Wednesday, March 30, 2011

Thankful for the Chance to Fail

For me, a continued state of mindless mediocrity is a living hell. Of course, what might be exciting and challenging for me might be pretty boring to lots of folks. This is to say, I know I don't have all the answers, the perfect life, the only right and true way to live. But I do know what is right for me. I just know there is more to all this than performing life's chores and responsibilities in a prompt, timely manner; to always be the good soldier in this campaign called life. The "restless warrior" down there, yearns for more, and I guess that is where endurance sports helps fill the void. Sometimes I think I have let myself get too tame. Over the years I have had some great adventures, done all kinds of somewhat risky, crazy things and I have written about them. When I go back to read or edit these pieces - yet again - I get the urge to take it outside once more; to get that picture back. I really like that person that was a little crazy sometimes. A line from my personal mission statement reads: The life God has chosen me to live is to be an adventure. I know that is true as surely as I know I am here. Yeah, I think I am ready for the season. My first triathlon is May 7Th, and I have already decided to line up in the middle of the front of my swim wave: knock it about a bit. I have already decided to bust my lungs for a bike PR on this fast course where I set my previous PR. And if I take a beating on the swim and blow up on the bike course, I will be so thankful for that chance to fail. And if I succeed? Ah, I am smiling already.

Tuesday, March 29, 2011

Hammering Under Water

There was no other way to do it. The pier I had built needed cross-bracing. Start the nail with little strokes, keep the rhythm. The water is sloshing obscuring visibility; I am hammering by faith, not by sight. Just keep to the program, and before long came the solid feeling of the nail being driven home. There are lots of lessons in that, especially as I pursue a training regimen to brace up my fitness, to steady my pier for hard weather, the tough events. But, life itself is like that too. Hammering under water, believing in the dark, gives exercise to our faith in ourselves, our program, and in God.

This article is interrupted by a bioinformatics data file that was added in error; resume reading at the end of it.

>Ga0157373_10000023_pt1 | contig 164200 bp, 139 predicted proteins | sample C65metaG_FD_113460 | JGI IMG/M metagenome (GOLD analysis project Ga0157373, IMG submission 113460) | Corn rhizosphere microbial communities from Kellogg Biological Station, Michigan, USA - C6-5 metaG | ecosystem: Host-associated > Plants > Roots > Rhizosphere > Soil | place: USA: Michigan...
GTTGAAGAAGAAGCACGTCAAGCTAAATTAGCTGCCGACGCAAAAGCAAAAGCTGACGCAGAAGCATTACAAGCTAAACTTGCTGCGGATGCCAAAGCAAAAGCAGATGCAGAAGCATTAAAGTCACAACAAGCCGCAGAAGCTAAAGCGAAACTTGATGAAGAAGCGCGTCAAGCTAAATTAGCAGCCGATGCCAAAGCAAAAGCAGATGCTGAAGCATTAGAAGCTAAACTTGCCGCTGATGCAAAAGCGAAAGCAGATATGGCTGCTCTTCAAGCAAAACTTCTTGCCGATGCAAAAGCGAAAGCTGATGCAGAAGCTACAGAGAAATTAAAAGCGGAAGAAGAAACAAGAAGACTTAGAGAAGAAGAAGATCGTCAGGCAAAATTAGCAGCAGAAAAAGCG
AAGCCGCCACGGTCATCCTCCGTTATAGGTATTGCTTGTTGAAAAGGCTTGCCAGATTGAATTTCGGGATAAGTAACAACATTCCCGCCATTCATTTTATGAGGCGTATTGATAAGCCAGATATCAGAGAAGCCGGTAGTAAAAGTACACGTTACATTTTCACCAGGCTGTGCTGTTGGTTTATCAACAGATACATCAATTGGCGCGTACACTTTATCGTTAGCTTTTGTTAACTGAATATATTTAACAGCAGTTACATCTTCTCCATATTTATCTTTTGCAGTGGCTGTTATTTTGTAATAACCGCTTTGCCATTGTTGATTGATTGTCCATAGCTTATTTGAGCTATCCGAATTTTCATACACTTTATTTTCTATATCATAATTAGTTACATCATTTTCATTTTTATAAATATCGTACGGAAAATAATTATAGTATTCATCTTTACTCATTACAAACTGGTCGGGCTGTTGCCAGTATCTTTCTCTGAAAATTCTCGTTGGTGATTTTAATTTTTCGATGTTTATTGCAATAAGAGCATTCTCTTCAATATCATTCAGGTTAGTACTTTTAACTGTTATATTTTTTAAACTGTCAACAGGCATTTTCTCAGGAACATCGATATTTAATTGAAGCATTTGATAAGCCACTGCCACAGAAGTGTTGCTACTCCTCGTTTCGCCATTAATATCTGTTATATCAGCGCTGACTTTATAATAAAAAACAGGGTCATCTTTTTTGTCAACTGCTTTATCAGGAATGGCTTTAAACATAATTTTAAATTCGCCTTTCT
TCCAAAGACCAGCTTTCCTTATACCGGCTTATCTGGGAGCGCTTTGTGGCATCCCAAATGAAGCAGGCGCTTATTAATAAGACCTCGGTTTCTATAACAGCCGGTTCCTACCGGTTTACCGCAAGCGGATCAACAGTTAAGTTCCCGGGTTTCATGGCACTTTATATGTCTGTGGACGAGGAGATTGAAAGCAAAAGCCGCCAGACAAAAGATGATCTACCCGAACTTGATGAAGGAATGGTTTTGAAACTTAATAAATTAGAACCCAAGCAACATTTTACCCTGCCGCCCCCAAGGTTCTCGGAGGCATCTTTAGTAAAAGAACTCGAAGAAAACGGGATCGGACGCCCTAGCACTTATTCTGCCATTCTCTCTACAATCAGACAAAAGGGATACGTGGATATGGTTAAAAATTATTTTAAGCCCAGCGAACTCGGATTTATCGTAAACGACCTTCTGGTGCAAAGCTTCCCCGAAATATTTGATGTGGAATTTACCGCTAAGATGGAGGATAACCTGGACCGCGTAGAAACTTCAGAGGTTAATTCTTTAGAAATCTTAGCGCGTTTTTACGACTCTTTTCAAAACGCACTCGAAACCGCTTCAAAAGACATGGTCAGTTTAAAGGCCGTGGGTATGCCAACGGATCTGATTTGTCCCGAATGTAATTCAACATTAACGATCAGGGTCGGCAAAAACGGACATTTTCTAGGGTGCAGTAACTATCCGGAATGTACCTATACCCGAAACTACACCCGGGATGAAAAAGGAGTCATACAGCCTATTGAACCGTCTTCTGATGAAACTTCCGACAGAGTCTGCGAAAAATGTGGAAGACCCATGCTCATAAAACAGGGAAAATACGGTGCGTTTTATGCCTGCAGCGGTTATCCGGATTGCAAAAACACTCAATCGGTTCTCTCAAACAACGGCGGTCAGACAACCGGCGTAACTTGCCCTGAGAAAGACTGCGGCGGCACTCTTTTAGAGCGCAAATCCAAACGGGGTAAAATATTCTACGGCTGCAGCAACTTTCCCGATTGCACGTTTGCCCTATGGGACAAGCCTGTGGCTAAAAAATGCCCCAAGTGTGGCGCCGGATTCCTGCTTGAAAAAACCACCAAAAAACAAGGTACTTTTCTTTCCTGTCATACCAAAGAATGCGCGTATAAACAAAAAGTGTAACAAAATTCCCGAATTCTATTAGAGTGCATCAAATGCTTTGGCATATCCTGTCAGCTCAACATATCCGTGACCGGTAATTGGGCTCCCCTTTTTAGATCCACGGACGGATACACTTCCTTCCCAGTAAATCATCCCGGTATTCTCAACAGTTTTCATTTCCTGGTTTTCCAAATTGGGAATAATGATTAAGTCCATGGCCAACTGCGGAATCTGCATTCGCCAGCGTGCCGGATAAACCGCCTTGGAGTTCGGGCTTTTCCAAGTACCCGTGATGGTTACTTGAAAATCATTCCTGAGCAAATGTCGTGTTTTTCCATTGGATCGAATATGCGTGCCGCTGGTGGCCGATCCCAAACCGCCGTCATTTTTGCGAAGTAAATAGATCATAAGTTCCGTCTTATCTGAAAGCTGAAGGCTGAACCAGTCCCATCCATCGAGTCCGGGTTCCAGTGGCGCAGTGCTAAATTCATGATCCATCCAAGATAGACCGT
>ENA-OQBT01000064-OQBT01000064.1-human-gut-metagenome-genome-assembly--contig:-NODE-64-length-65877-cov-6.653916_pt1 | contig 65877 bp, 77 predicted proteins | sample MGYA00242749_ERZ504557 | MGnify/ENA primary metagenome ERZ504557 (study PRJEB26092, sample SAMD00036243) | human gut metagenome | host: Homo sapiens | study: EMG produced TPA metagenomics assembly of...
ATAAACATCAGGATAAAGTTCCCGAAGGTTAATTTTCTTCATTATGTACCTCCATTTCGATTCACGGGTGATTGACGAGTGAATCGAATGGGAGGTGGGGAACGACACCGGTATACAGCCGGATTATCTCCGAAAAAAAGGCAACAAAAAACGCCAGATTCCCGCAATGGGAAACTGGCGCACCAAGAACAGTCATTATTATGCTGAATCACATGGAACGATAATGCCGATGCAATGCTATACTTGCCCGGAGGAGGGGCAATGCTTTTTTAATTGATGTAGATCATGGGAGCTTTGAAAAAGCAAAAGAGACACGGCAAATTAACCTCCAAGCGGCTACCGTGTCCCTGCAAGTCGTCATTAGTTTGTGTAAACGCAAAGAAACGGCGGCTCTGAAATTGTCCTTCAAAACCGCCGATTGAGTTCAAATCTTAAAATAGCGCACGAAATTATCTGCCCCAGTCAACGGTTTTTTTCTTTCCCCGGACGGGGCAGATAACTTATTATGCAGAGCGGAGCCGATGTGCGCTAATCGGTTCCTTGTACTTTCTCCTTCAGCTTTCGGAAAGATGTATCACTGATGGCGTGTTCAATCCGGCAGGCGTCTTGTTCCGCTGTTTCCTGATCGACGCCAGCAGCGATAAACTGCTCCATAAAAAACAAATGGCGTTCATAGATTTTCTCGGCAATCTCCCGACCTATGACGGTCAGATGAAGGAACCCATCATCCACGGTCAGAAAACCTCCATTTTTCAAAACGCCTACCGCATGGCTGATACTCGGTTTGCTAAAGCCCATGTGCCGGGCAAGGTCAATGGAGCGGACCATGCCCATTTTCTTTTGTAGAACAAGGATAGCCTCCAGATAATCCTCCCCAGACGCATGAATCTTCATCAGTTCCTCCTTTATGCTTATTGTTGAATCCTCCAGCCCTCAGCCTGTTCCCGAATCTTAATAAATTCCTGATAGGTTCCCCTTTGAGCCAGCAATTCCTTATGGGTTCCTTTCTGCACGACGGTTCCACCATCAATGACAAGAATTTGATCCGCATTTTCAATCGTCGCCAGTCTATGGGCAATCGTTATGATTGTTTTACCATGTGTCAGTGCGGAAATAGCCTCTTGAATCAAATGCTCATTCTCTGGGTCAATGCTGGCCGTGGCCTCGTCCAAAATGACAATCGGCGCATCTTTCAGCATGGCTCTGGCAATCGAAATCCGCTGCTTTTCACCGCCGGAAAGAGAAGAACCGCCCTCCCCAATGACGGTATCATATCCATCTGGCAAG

Sunday, March 27, 2011

The "Direction of My Dreams"

The hills on the bike course; the hills in life can beat us up mentally, before we are even close to being whipped. Yesterday, biking uphill and into the wind, I decided to analyze how I ride hills. Sure, I have read everything I could find about how to ride hills, before I went out and did it my way anyway. Sometimes the same hills seem hard and sometimes easier. What's the difference? There are lots of variables to consider but in my amateurish research with a sample of one, I came to this conclusion: it is about where I are looking. Sounds too simple, doesn't it? When I look far up the hill and as I pedal, I can be intimidated by the length and steepness. Intimidation says, you are already tired; the hill goes on forever, and gets even steeper. You are toast. When I look at the next 10-20 yards as I pedal, I only see what is under my control at the moment. Sure, I can go that far, at least. The hill doesn't look that steep. My legs are feeling fine. I can do this. Of course, I can't ride bikes and go through life with blinders on. I have to stay on the road and go the right direction. But, I don't have to climb the part of the hill I haven't' arrived at yet. There will be a moment for that. I only have to go the right direction: the direction of my course; the "direction of my dreams" which was determined before this ride began. And so I live this day, knowing that I am pedaling on, climbing, this hill called life. And the "direction of my dreams" is vested in riding God's course for my life, this day; and this day: I am feeling fine; I can do this. --"if one advances confidently in the direction his dreams, and endeavors to live the life which he has imagined, he will meet with a success unexpected in common hours." Henry David Thoreau